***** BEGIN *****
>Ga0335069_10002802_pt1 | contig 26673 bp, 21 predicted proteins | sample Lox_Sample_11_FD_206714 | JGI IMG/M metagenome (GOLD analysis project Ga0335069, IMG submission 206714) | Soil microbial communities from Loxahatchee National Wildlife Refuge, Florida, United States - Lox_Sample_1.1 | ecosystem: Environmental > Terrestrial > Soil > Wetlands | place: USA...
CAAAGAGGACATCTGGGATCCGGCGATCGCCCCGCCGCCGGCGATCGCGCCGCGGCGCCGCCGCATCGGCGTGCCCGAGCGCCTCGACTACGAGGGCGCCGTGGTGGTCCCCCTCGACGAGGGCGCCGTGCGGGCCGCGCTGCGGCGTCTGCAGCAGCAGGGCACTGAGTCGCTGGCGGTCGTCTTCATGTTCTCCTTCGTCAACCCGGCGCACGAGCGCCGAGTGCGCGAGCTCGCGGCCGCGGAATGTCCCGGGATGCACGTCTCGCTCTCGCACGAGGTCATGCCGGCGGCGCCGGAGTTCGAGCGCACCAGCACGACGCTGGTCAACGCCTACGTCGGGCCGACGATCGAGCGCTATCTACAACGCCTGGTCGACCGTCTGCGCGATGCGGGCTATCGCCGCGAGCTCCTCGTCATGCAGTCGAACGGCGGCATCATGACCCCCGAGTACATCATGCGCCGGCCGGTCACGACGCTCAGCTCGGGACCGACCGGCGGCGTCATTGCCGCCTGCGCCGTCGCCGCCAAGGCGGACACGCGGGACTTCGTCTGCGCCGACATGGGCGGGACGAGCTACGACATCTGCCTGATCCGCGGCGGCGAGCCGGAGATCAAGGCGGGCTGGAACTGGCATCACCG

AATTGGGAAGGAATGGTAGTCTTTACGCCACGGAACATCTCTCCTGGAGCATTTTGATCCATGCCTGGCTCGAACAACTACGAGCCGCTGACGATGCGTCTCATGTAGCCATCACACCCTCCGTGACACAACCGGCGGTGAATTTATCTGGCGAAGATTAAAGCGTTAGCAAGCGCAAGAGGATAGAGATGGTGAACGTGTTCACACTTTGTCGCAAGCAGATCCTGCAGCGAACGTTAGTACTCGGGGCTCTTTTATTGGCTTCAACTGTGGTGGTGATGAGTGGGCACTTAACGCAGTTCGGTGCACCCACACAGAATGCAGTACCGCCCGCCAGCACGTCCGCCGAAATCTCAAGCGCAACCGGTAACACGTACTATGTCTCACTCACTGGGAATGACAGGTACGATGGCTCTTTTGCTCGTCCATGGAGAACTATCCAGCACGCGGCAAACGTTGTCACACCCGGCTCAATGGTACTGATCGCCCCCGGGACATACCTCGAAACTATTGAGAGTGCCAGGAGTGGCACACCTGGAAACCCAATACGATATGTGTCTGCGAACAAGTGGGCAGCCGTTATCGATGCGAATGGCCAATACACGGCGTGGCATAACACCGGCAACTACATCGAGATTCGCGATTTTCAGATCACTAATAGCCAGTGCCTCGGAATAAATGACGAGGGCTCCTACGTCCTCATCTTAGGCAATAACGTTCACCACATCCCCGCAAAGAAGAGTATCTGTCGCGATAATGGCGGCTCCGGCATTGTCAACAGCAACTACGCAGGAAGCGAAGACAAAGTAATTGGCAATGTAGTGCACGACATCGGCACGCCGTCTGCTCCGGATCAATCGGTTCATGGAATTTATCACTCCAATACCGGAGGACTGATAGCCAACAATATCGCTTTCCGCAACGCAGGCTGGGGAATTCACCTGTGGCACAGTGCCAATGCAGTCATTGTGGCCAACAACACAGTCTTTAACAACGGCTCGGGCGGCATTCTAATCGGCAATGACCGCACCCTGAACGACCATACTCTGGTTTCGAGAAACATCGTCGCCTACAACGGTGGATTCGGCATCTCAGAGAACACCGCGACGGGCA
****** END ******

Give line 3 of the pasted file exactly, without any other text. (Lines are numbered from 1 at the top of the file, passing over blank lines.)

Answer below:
AATTGGGAAGGAATGGTAGTCTTTACGCCACGGAACATCTCTCCTGGAGCATTTTGATCCATGCCTGGCTCGAACAACTACGAGCCGCTGACGATGCGTCTCATGTAGCCATCACACCCTCCGTGACACAACCGGCGGTGAATTTATCTGGCGAAGATTAAAGCGTTAGCAAGCGCAAGAGGATAGAGATGGTGAACGTGTTCACACTTTGTCGCAAGCAGATCCTGCAGCGAACGTTAGTACTCGGGGCTCTTTTATTGGCTTCAACTGTGGTGGTGATGAGTGGGCACTTAACGCAGTTCGGTGCACCCACACAGAATGCAGTACCGCCCGCCAGCACGTCCGCCGAAATCTCAAGCGCAACCGGTAACACGTACTATGTCTCACTCACTGGGAATGACAGGTACGATGGCTCTTTTGCTCGTCCATGGAGAACTATCCAGCACGCGGCAAACGTTGTCACACCCGGCTCAATGGTACTGATCGCCCCCGGGACATACCTCGAAACTATTGAGAGTGCCAGGAGTGGCACACCTGGAAACCCAATACGATATGTGTCTGCGAACAAGTGGGCAGCCGTTATCGATGCGAATGGCCAATACACGGCGTGGCATAACACCGGCAACTACATCGAGATTCGCGATTTTCAGATCACTAATAGCCAGTGCCTCGGAATAAATGACGAGGGCTCCTACGTCCTCATCTTAGGCAATAACGTTCACCACATCCCCGCAAAGAAGAGTATCTGTCGCGATAATGGCGGCTCCGGCATTGTCAACAGCAACTACGCAGGAAGCGAAGACAAAGTAATTGGCAATGTAGTGCACGACATCGGCACGCCGTCTGCTCCGGATCAATCGGTTCATGGAATTTATCACTCCAATACCGGAGGACTGATAGCCAACAATATCGCTTTCCGCAACGCAGGCTGGGGAATTCACCTGTGGCACAGTGCCAATGCAGTCATTGTGGCCAACAACACAGTCTTTAACAACGGCTCGGGCGGCATTCTAATCGGCAATGACCGCACCCTGAACGACCATACTCTGGTTTCGAGAAACATCGTCGCCTACAACGGTGGATTCGGCATCTCAGAGAACACCGCGACGGGCA